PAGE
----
3
Pattern p = Pattern.compile("(?=[1-9][0-9]{2})[0-9]*[05]");
Matcher m = p.matcher("101");
while(m.find()){
    System.out.println(m.start()+":"+ m.end()+ m.group());
}

Output------ >> 0:210

Please let me know why I am getting output of m.group() as 10 here. As far as I understand m.group() should return nothing because [05] matches to nothing.

  • Why do you think so? You do not set the ?? quantifier after [05]. It must match something. – Wiktor Stribiżew Nov 19 '15 at 13:09
2

Your Pattern, (?=[1-9][0-9]{2})[0-9]*[05] consists of 2 parts:

(?=[1-9][0-9]{2})

and

[0-9]*[05]

The first part is a zero-width positive lookahead which searches for a number of length 3, and the first can not be 0. This matches your 101.
The second part searches for any amount of numbers and then a 0 or a 5. This matches the first 2 characters of 101, thus the result is 10.

See Java - Pattern for more information.

  • 2
    @Neftas The first part matches a number with a total length of 3. – Manu Nov 19 '15 at 13:36
0

What your Regex is looking for is:

  • [1-9]: match a single character present in the list below 1-9 a single character in the range between 1 and 9
  • [0-9]{2}: match a single character present in the list below Quantifier: {2} Exactly 2 times 0-9 a single character in the range between 0 and 9
  • [0-9]*: match a single character present in the list below Quantifier: * Between zero and unlimited times, as many times as possible, giving back as needed [greedy] 0-9 a single character in the range between 0 and 9
  • [05]: match a single character present in the list below 05 a single character in the list 05 literally

for the String "101" this nacht the first 2 chars 101, so you are printing.out:

System.out.println(**m.start()**+":"+ **m.end()**+ m.group());

where m.start() returns the start index of the previous match(char at 0). where m.end() returns the offset after the last character matched. and where m.group() returns the input subsequence matched by the previous match.

  • 1
    How is that an answer to why it matches "101"? – Manu Nov 19 '15 at 13:13
  • Sir sorry to say I am still not getting why m.group() return 10 – user3907559 Nov 19 '15 at 13:23
  • After lookaround expression,[0-9]* matches 101 and then it try to match [05] which does not match so why m.group(0) returning 10. If I assume that 101 fails then it backtrackes to 10 and then it again try to match [05] where it again fails and similar for further backtracking. Please explain the output – user3907559 Nov 19 '15 at 13:26
  • Because 10 is the string found by the matched by the regex. @user3907559 – ΦXocę 웃 Пepeúpa ツ Nov 19 '15 at 13:27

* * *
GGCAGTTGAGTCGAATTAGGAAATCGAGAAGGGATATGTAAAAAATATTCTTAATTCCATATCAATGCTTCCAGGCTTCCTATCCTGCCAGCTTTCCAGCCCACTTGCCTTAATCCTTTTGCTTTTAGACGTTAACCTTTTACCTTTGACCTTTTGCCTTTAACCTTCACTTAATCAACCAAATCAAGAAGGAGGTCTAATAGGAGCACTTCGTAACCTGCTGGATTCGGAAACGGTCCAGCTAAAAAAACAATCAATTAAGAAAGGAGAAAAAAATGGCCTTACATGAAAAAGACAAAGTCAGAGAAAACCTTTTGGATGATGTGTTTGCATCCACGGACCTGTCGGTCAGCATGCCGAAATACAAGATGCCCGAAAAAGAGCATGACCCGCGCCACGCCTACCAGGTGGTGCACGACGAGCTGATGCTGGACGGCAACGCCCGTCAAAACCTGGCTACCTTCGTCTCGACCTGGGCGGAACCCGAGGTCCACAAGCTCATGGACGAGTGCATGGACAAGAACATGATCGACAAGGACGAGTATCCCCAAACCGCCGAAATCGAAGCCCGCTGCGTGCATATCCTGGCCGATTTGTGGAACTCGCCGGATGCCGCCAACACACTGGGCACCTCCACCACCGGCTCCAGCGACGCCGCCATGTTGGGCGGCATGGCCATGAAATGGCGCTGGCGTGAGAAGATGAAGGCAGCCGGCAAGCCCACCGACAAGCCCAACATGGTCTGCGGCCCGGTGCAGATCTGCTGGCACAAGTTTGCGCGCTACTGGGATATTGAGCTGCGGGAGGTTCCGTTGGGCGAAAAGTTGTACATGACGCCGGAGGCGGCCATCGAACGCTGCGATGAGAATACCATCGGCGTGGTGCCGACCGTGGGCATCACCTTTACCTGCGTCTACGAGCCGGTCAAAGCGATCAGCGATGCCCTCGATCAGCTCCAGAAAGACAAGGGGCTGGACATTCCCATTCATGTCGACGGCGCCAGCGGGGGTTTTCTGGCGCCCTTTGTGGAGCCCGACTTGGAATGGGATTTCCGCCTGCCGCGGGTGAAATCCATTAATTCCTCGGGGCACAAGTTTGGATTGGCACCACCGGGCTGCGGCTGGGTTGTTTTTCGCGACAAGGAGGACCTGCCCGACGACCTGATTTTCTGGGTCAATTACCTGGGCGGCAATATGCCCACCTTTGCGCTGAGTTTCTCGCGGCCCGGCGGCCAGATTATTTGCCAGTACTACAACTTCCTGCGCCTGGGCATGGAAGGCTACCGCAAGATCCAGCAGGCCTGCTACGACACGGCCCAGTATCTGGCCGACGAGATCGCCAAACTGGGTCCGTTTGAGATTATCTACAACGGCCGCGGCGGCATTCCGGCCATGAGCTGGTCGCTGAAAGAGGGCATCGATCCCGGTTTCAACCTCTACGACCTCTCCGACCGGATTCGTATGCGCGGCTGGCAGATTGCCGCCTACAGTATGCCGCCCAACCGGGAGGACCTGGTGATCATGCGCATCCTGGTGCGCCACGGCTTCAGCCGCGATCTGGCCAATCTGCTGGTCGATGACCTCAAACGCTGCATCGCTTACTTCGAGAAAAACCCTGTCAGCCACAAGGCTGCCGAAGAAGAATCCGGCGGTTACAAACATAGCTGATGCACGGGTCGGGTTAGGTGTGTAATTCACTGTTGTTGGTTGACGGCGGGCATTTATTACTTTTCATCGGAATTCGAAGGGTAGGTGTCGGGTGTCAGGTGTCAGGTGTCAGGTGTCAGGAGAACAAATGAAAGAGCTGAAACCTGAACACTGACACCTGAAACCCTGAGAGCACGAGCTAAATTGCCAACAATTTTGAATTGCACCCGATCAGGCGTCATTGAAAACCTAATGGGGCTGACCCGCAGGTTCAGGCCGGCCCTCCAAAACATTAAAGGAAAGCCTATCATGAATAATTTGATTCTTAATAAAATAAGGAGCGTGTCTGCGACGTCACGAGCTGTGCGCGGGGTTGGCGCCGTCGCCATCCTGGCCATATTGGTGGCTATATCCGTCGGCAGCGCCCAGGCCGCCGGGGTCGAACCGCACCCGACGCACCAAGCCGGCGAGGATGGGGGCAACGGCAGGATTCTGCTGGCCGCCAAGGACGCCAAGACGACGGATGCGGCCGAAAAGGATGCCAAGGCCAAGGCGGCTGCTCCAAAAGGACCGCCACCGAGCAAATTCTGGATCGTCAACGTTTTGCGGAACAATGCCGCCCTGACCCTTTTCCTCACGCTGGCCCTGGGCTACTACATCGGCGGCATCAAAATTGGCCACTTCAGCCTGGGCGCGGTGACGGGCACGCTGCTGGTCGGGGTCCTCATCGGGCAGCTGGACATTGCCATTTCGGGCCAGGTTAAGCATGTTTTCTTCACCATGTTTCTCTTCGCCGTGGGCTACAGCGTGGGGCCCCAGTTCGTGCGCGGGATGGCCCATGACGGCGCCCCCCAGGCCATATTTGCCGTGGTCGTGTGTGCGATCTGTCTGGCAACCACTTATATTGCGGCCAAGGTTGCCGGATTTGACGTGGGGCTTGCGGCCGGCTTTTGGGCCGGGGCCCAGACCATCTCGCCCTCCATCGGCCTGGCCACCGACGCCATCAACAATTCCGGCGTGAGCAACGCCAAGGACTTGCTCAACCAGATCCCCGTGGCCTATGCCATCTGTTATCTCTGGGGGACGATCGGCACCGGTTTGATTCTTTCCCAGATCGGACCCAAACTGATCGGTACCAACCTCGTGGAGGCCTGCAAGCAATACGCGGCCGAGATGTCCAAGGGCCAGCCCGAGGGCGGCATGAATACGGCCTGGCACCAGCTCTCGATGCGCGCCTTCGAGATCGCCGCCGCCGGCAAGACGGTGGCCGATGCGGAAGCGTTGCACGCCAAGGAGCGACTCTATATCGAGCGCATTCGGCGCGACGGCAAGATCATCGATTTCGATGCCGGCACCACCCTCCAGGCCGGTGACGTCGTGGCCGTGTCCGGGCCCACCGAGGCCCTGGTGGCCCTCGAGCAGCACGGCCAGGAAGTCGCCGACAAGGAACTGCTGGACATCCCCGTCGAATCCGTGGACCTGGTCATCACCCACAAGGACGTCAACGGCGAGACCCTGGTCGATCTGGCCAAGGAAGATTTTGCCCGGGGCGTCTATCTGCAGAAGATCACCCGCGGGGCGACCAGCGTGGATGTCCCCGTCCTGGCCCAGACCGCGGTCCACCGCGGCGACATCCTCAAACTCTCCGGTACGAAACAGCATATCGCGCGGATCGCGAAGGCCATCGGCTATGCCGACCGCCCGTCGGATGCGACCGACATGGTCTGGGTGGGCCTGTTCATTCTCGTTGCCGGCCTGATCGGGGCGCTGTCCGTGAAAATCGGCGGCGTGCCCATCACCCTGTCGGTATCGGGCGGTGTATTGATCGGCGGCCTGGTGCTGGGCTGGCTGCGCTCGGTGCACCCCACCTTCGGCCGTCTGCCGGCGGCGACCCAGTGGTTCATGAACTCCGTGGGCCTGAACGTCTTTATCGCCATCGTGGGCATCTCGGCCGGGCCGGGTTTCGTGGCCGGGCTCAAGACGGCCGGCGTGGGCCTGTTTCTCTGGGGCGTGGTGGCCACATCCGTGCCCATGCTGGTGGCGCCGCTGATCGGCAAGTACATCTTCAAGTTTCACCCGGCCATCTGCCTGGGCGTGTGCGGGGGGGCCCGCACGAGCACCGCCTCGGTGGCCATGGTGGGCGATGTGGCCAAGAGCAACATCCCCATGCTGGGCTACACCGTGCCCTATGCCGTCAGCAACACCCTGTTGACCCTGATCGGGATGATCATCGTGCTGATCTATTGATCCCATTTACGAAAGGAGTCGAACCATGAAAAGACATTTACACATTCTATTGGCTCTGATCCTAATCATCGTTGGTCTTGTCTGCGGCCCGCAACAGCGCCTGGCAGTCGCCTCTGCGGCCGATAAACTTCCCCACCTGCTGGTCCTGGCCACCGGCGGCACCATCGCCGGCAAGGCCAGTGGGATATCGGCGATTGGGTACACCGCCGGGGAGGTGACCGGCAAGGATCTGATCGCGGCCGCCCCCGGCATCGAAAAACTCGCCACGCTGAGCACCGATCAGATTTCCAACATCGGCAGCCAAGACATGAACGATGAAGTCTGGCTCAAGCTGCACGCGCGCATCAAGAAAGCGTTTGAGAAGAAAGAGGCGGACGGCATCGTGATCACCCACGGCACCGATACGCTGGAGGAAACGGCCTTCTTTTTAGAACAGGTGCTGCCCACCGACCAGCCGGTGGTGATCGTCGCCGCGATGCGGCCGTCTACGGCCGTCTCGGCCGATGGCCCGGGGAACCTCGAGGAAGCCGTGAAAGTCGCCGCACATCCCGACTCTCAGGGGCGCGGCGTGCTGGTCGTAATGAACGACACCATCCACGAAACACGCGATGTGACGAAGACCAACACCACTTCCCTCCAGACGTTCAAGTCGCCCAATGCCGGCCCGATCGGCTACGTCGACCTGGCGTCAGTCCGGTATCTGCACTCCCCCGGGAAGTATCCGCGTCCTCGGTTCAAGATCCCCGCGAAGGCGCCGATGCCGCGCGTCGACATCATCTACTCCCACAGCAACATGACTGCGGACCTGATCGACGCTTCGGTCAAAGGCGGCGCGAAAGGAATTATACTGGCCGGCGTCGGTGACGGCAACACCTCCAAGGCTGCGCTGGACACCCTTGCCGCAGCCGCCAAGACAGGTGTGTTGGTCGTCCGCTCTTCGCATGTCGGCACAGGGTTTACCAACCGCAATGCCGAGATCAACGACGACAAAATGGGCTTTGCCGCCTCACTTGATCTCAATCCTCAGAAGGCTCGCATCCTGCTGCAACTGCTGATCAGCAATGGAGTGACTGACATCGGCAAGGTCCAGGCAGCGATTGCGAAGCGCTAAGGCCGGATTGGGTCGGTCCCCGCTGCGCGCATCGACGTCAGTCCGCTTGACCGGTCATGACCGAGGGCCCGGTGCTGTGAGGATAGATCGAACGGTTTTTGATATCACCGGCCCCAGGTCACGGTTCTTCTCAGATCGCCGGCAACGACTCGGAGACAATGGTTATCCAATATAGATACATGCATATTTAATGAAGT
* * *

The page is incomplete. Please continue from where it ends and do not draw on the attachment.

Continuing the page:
• @user3907559 you are almost there. It will backtrack one more time until [0-9]* matches only 1, and after that [05] will match 0, so it outputs 10. – Stefan van den Akker Nov 19 '15 at 13:28
0

That regex was meant to match a number that's a multiple of 5 and greater than or equal to 100, but it's useless without anchors. It should be:

^(?=[1-9][0-9]{2}$)[0-9]*[05]$

The anchors ensure that both the lookahead and the main part are examining the whole of the string. But the task doesn't require a lookahead anyway; this works just fine:

^[1-9][0-9][05]$
0

As @AlanMoore states, there has to be an alignment.

Assertions are a self contained entity, all they have to do is Pass
to advance to the next construct.

Lets see what (?=[1-9][0-9]{2}) matches;

1111111110666
2222222222222222225666
33333333333333333333333330666

So far so good, on to the next construct.

Lets see what [0-9]*[05] matches.
What ever this matches is the final answer.

1111111110666
2222222222222222225666
33333333333333333333333330666

What to learn is that to get a cohesive answer, assertions have to be crafted to
coincide with constructs that come after them.

Here is an example of a constraint that could be applied
after the assertion.

The assertion state's it needs three digits and the first digit must be >= 1.
The constructs after the assertion state it can be any number of digit's,
as long as it ends with a 0 or 5.

This last part is distressing since it will match only the 500000

So for sure, you need at least three digits.
That can be done like this:

[0-9]{2,}[05]

This says two things

  1. There must be at least three digits, but can be more
  2. It must end with a 0 or 5.

That's it, put it all together, its:

(?=[1-9][0-9]{2})[0-9]{2,}[05]

Of course, this can be condensed to;

[1-9][0-9]+[05]

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